The Malibu started out as a high end Chevelle from 1964 until 1972. You had a choice of a multitude of different interior designs with a full range of body styles including a two seat wagon, two door coupe, four door sedan, convertible, and hardtop. The 1964 Malibu SS came as a sport coupe only and was equipped with the top engine offered at 350 horse power. In 1966 the power engine offer was kicked up a notch with the introduction of SS-396 series, the SS designation was now synonymous with a big block motor and power. The 396 cu in (6.5 L) V8 SS as the standard power plant or you could special order a smaller V8 or any six cylinder available at the time. Bucket seats with a console and floor shift were available as an option.
You could order a four door model in 1966 if you were a family man. The bodies on the Malibu became more rounded as with all cars in the Chevrolet line up. The two door coupe had sail panels and tunneled rear windows as a distinctive featured item. In 1967 the body styles remained the same with a few changes to the grill, tail section, and the tail lights which wrapped around the rear quarter panel. The 1967 cars offered front disc brakes and an 8 track tape player (what’s that?) as optional equipment. The power house engine was changed to a 327 cu in (5.4 L) that put out 325 horse power and went from o – 60 in 6.2 seconds.
The second generation Malibu as with the other Chevelles was completely restyled in 1968 with a semi-fastback on the coupe. The tail lights were moved into the bumper and only the Malibu sported a new grill. The wheelbases were split as well – the two door coupe had a 112” between the wheels and the other models had 116” wheel base. Chevy introduced a new engine, a 307 cu in (5.0 L) V8 rated at 200 horse power to replace the 283 which was the standard offering until then. The SS models could be had with a 454 to get away from the stop light a bit quicker all the engines including the six cylinder model and small block V8 could now be ordered with the three speed Turbo Hydra-Matic transmission. The interior had a new dash styling including round instruments surrounded by a wood grain dash, wood grain door panels with carpeted bottoms similar to the other models in the line-up. The ignition switch was moved from the dash to the steering column with cloth or vinyl seats as the base offer including head rests in front in order to conform to new safety regulations. Also to conform to new regulations all 1975 and newer, cars would run on unleaded fuel and be equipped with a catalytic converter.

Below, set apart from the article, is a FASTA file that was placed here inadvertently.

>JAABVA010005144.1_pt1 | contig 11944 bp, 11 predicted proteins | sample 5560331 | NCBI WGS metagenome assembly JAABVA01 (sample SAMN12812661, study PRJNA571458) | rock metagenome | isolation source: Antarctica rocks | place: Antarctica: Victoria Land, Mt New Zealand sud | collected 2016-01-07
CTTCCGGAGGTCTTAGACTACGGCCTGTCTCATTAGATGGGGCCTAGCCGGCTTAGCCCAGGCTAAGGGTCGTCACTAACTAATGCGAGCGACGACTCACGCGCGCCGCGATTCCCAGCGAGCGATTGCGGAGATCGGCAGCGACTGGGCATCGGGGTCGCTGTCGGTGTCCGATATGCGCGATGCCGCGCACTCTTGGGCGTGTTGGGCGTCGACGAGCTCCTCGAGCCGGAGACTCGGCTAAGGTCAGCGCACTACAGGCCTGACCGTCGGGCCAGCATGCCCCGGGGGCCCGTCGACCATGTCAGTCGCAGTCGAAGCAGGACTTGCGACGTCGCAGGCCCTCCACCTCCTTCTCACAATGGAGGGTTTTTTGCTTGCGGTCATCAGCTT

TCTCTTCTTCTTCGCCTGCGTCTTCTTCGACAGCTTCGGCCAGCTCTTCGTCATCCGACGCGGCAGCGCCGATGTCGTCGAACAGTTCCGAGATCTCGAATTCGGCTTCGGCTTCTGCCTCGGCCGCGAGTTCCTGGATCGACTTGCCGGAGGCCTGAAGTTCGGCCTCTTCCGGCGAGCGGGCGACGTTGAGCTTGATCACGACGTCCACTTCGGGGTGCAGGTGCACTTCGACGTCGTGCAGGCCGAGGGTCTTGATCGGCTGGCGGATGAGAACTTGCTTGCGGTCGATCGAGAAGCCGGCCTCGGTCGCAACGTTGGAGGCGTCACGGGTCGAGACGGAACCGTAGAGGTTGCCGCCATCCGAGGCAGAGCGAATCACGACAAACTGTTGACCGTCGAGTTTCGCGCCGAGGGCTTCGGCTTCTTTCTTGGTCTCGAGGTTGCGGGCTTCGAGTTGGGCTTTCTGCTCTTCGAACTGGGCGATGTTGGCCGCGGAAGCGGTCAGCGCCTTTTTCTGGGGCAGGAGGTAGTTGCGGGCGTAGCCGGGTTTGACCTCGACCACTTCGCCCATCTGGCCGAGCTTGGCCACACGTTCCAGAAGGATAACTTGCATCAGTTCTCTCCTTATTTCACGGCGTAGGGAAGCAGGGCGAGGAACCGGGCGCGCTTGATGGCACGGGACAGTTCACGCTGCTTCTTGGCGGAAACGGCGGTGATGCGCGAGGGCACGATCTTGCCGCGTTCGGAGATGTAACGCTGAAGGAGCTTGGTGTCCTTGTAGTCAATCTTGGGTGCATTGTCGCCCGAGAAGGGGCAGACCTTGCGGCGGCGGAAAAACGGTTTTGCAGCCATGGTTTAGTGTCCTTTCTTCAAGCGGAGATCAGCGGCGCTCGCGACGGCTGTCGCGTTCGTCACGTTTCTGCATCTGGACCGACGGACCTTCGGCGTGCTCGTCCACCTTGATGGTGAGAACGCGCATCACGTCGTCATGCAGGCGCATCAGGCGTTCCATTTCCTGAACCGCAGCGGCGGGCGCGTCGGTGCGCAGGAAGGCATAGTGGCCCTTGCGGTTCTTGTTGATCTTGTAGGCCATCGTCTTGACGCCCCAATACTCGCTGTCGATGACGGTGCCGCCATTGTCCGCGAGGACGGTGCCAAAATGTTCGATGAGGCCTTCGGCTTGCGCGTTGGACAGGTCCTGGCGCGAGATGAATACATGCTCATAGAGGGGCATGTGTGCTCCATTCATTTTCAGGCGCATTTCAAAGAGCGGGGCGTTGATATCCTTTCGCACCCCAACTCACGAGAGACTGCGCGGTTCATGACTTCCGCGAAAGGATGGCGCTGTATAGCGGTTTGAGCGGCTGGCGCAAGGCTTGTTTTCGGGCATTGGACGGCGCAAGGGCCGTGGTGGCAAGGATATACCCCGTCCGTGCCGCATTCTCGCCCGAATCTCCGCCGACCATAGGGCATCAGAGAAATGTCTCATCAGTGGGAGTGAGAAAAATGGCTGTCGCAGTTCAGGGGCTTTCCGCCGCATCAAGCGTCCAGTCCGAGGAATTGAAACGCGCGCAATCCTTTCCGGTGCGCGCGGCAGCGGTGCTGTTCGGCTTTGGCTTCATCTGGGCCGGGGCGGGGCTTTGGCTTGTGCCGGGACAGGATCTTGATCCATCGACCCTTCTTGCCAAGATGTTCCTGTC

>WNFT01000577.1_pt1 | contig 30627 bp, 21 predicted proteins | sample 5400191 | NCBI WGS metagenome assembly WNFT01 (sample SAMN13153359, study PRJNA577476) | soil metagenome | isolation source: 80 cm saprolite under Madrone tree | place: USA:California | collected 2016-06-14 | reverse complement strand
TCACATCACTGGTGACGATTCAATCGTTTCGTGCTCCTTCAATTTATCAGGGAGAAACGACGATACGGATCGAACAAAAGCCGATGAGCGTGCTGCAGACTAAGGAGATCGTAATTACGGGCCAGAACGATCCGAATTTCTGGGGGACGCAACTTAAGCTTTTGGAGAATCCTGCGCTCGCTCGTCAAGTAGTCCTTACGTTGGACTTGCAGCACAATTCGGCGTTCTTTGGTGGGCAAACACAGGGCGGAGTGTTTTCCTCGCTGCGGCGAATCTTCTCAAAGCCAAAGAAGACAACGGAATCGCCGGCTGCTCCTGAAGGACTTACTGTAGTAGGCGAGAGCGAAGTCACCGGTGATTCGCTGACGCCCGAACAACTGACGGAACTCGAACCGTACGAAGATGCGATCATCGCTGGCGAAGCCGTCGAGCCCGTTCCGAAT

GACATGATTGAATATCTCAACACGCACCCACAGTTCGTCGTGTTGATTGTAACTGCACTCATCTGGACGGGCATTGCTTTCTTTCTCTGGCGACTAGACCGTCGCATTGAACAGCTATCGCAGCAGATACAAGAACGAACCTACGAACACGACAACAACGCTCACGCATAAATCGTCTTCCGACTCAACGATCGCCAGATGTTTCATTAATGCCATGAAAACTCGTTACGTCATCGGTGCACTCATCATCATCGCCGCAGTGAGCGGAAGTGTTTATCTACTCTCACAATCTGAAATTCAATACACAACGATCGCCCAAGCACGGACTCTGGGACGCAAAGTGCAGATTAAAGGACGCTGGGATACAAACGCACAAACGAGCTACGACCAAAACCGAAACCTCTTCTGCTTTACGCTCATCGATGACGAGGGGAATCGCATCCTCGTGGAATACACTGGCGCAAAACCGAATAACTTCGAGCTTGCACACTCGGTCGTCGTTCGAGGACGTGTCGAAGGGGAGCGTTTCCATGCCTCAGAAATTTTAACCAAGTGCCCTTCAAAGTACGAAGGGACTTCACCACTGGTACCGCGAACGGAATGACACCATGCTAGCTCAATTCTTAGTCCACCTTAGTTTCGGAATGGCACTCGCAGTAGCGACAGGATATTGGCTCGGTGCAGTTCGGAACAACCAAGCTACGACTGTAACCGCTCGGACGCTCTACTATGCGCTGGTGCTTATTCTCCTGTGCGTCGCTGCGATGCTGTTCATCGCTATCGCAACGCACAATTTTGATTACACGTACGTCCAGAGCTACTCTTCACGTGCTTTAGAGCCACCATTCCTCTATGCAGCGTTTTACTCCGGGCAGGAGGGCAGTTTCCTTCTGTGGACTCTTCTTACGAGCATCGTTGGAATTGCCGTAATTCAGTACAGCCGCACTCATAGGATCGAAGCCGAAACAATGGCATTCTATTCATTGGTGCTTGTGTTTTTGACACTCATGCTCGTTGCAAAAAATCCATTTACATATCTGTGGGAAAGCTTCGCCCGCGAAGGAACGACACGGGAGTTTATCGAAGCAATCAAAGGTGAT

In 1973 Malibu became a model in its own right; Chevelle deluxe was entry level, mid-range was Malibu, and top of the list became a Laguna with the S-3 replacing the SS designation in 1966. The Laguna had an eye catching four square head light arrangement in 1977 models.